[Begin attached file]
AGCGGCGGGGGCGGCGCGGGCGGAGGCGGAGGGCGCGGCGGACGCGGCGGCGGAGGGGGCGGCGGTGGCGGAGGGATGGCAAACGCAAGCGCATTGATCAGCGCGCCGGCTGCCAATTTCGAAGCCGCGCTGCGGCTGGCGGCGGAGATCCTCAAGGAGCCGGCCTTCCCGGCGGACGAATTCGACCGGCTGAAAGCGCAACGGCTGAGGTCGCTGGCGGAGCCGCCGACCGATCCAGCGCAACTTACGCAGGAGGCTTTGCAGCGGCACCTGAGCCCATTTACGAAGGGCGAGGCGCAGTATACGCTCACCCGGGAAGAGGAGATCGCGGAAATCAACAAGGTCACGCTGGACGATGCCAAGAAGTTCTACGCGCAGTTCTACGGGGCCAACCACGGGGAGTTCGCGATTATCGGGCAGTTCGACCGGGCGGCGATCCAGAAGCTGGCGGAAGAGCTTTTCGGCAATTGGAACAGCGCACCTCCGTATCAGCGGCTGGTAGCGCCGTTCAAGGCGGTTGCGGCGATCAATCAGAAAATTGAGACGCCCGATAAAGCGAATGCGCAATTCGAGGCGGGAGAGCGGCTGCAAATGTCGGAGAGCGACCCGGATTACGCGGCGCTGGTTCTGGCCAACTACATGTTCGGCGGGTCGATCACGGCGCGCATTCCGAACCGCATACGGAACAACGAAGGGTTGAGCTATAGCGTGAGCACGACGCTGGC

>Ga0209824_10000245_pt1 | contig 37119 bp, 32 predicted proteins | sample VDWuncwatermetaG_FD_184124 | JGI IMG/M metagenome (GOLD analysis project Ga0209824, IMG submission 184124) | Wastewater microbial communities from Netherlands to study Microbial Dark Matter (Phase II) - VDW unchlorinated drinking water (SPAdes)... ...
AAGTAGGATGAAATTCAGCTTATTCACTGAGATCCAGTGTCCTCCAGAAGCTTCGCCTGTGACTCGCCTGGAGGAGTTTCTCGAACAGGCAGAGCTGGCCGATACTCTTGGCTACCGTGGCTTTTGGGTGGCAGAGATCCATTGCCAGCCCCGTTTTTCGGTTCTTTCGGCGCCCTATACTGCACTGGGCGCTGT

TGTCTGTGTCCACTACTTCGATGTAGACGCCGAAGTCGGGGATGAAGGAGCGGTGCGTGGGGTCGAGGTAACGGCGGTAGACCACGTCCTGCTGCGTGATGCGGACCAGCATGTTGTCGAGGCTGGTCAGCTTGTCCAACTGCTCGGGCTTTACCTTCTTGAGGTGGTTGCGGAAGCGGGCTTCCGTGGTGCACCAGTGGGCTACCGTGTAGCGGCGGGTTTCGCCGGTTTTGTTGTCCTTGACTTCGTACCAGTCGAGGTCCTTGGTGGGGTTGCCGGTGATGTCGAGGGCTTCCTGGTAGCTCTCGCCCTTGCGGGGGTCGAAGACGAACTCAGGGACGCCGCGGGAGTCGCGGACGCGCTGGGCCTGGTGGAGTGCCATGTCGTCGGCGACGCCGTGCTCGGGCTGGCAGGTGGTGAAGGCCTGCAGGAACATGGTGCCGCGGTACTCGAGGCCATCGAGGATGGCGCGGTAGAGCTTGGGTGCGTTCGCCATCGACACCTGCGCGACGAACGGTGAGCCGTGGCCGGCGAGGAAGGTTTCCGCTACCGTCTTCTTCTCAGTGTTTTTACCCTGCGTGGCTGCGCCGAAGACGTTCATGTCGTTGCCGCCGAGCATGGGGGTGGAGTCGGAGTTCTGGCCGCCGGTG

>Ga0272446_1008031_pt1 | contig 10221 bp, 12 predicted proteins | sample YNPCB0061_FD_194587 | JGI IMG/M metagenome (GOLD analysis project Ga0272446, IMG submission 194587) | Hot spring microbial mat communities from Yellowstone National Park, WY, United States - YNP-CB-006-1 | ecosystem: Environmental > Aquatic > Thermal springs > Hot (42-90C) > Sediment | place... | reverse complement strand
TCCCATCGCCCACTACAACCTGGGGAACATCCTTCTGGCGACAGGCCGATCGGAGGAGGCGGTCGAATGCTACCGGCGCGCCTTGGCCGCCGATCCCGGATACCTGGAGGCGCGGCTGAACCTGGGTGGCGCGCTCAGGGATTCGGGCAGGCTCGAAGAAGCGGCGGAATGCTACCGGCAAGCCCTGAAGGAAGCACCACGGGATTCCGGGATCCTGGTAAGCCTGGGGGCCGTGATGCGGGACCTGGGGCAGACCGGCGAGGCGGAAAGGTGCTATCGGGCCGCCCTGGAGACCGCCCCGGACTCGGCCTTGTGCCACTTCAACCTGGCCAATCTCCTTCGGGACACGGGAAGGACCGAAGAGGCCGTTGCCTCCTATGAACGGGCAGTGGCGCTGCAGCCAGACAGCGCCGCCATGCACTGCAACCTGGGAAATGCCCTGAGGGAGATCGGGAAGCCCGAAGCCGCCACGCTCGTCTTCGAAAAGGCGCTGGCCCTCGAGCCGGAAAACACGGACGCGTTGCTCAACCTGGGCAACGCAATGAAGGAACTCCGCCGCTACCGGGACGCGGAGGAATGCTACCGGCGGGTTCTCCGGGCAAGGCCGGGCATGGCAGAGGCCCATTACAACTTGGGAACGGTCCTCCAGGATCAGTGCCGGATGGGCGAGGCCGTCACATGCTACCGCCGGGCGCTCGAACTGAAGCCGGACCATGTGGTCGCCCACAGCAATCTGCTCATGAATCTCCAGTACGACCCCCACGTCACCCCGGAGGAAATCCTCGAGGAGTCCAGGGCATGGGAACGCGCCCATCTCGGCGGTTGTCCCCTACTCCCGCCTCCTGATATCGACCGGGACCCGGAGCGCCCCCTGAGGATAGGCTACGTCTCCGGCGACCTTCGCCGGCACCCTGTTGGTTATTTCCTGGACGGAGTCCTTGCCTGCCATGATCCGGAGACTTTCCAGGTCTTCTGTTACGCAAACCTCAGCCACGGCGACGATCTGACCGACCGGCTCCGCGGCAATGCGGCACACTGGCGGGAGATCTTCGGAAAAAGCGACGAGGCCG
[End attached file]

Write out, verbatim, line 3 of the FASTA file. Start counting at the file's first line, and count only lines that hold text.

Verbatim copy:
AAGTAGGATGAAATTCAGCTTATTCACTGAGATCCAGTGTCCTCCAGAAGCTTCGCCTGTGACTCGCCTGGAGGAGTTTCTCGAACAGGCAGAGCTGGCCGATACTCTTGGCTACCGTGGCTTTTGGGTGGCAGAGATCCATTGCCAGCCCCGTTTTTCGGTTCTTTCGGCGCCCTATACTGCACTGGGCGCTGT